Contents - October 2007

Special Report
Strong bonds
In many countries worldwide, language school associations exist to provide support to their member schools. In general terms, their primary functions lie in the areas of quality assurance, advocacy and marketing, although the exact nature of their remit can vary considerably. As agents are the mainstay of recruitment for many language schools, most target them with at least some of their marketing efforts. However, the extent to which they actively pursue relationships with agents differs, as does their level of recognition among agencies. Jane Vernon Smith explores the extent of current links and discovers more plans for workshops afoot.

A question of size
Most language travel agencies work with a range of schools varying in both size and location. This way, they can best accommodate the needs of their clients who may differ greatly in terms of age and temperament. Bethan Norris reports.

The melody of Germany & Austriay
From a rich historical and cultural legacy to awesome scenery, Germany and Austria offer students seeking German language opportunities a fulfilling range of experiences. Gillian Evans finds out more.


Respecting others

Like those in the medical profession, the motto for volunteers who travel overseas to work on projects in the developing world should be “Do no harm”, and the same could be said for any student travelling overseas for a language or education programme in any country around the world. Anyone travelling overseas is an ambassador for their country and the way they behave can have a significant effect on the experiences of those travelling abroad in the future.

This topic has featured heavily in the UK press recently as UK students are being told not to undertake volunteering projects overseas in their gap year as they are regarded as a waste of time and serve no purpose for the host country. Our feature on the ethics of volunteering in Work Wise this month enters this debate by pointing out the efforts taken by many companies to ensure that their projects are truly locally-run and serve a purpose for the local community (page 51). Instead of condemning all volunteering schemes, students are encouraged to look into a project’s credentials and take responsibility for their choices.

With any programme involving travel overseas, care has to be taken to ensure that both the incoming students and the local community have a positive experience of it. Language schools often go out of their way to ensure that students get to experience something of the local life of the country they are visiting and our Spotlight feature on English and culture programmes in the UK highlights the innovative thinking going on behind the development of new courses (page 25).

In France too, the French government is working at ensuring that relations between local people and rugby world cup funs run smoothly as the country plays host to most of the games being played. A comprehensive language programme and phrase book has been launched to try and encourage fans to speak French to local people and minimise the impact of so many people visiting the country at the same time (page 7).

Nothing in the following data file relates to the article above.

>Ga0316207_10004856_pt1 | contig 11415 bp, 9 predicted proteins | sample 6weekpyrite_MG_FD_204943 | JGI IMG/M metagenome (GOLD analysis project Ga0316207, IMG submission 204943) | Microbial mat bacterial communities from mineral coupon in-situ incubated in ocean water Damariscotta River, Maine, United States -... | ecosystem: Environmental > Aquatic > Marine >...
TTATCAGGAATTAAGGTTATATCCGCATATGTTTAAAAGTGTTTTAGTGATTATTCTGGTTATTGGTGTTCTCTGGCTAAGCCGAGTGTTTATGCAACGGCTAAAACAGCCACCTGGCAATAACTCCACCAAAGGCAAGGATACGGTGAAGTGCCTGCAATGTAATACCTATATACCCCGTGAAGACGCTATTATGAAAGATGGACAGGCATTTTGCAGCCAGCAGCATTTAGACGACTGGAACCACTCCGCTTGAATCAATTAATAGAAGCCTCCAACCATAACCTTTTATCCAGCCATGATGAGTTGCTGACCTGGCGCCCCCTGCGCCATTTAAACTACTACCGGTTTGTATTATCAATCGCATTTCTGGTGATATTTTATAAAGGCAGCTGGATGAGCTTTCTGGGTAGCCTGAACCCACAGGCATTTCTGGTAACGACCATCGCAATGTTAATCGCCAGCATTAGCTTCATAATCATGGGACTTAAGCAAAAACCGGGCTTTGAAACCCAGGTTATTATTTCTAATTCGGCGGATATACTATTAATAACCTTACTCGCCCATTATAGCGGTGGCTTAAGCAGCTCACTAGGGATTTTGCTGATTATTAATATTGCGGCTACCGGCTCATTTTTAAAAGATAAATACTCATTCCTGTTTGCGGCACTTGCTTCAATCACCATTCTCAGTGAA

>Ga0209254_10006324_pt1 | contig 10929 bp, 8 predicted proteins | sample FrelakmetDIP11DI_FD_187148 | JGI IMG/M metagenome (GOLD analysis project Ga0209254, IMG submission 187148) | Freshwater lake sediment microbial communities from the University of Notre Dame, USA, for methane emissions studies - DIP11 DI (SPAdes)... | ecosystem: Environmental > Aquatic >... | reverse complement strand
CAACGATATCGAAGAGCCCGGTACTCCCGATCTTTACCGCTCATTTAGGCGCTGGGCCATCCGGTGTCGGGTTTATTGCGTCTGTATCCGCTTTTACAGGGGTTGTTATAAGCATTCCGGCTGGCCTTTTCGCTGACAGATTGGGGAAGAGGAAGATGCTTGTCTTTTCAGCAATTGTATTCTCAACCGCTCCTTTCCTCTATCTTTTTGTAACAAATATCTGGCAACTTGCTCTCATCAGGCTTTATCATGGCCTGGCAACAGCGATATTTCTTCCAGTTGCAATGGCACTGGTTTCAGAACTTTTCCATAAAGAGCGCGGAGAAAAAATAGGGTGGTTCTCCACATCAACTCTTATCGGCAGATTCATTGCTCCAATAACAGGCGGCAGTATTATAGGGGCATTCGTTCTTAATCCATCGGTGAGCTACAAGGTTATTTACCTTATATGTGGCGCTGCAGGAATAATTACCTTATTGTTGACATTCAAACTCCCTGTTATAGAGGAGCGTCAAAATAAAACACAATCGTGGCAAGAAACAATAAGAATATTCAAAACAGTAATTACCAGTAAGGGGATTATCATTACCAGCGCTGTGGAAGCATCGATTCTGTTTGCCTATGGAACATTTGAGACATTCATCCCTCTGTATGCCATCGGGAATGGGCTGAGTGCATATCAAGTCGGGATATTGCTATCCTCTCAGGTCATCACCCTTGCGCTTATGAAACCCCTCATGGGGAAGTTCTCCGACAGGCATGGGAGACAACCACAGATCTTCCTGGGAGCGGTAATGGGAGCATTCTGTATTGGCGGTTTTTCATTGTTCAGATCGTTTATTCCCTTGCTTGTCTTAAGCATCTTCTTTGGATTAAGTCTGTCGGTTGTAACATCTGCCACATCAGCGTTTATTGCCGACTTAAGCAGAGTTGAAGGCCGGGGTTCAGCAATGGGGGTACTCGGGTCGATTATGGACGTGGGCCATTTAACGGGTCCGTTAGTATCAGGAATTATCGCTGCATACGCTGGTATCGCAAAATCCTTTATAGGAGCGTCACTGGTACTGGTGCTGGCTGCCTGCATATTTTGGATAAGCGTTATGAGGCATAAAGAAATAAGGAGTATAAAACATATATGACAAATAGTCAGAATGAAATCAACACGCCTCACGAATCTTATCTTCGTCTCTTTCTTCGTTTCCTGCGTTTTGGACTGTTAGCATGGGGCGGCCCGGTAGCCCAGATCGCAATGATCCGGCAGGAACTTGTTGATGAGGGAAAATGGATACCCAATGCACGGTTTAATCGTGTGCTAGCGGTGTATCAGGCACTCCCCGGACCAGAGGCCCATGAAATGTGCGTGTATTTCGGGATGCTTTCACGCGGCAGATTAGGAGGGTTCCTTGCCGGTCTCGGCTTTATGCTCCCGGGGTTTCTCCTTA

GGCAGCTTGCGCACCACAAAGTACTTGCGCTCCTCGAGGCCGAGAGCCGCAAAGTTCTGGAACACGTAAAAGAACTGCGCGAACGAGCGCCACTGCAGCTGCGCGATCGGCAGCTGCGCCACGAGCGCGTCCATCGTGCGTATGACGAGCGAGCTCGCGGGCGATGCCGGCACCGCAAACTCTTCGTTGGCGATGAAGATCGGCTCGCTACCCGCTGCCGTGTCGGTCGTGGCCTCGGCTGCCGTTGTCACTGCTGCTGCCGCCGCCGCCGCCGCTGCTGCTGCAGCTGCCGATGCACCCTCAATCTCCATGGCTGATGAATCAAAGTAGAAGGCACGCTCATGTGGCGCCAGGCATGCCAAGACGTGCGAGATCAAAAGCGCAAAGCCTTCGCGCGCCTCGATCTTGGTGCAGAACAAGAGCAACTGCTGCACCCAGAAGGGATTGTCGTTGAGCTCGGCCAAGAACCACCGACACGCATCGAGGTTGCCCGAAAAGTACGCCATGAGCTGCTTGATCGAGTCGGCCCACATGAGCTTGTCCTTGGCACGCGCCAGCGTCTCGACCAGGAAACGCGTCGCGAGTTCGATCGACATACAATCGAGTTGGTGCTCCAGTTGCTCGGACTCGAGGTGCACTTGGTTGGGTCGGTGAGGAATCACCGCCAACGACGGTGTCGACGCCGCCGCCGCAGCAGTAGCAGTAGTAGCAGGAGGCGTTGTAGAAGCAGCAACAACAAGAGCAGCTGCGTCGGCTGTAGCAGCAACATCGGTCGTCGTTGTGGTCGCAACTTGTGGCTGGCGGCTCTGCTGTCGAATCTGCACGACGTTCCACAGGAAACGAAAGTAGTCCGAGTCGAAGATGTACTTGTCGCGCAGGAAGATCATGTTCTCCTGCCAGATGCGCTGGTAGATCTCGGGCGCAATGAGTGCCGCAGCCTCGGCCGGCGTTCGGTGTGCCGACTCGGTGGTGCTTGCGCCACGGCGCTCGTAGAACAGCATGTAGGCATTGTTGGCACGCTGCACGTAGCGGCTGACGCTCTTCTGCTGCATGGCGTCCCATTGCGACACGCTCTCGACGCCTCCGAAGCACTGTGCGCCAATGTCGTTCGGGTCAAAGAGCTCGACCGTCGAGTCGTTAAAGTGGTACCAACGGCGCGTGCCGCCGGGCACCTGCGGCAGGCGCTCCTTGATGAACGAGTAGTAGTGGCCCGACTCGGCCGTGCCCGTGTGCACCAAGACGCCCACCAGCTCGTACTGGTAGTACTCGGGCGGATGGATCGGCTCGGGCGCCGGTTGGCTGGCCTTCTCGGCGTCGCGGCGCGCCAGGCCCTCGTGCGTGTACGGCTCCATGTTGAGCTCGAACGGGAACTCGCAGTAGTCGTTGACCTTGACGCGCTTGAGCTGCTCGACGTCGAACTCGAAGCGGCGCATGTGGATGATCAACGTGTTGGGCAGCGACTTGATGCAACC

Our Direction feature on the benefits of large chain versus small independent language schools highlights the importance of personal communication in all schools at all levels (page 32). It is this sentiment that should guide all travellers, whatever the objective of their pursuits.

Both travellers and organisers of travel programmes have a responsibility to respect their hosts and as an industry it is up to all of us to ensure that this is the rule rather than the exception.

Respecting others

UK announces approved accreditation bodies
First English village for Taiwan
Ireland - Japan working holiday visa boosts language enrolments
Rugby world cup promotes French

Travel News
British Airways fined for price-fixing
Carriers vie for Indian student passengers
Virgin flies from Australia to the USA

Agency News
EduNova hosts fam trip for agents in Canada
Japan agent association grouping

Agency Survey
Japan cruising
Business is looking good for the Japanese study abroad market and many providers are reaping the rewards after turning their attentions to further studies overseas. Meanwhile, non-English speaking study destinations are increasing in popularity.

This year, English language schools in Ireland welcomed a higher proportion of Latin American students, but agent bookings have slipped in comparison with our previous year’s survey.

Course Guide
Executive courses
Executive language programmes provide the perfect chance for students and business professionals to master workplace terminology. Traditionally more suited to those who already have a firm grasp of the English language, English for business courses in Australia come in various guises and students now have the luxury of selecting from group courses, intensive programmes and can even opt to have a course tailor-made to meet their needs.

English and culture in the UK
Language schools aim to appeal to a varied market and language plus courses offer international students a chance to inject more culture into their programme. We look at several cultural options on offer at UK language schools.

The Status survey gathers specific market data about all of the main language teaching markets in the world. Through this initiative, it is now possible to compare world market statistics, a summary of which will be published in the March 2008 issu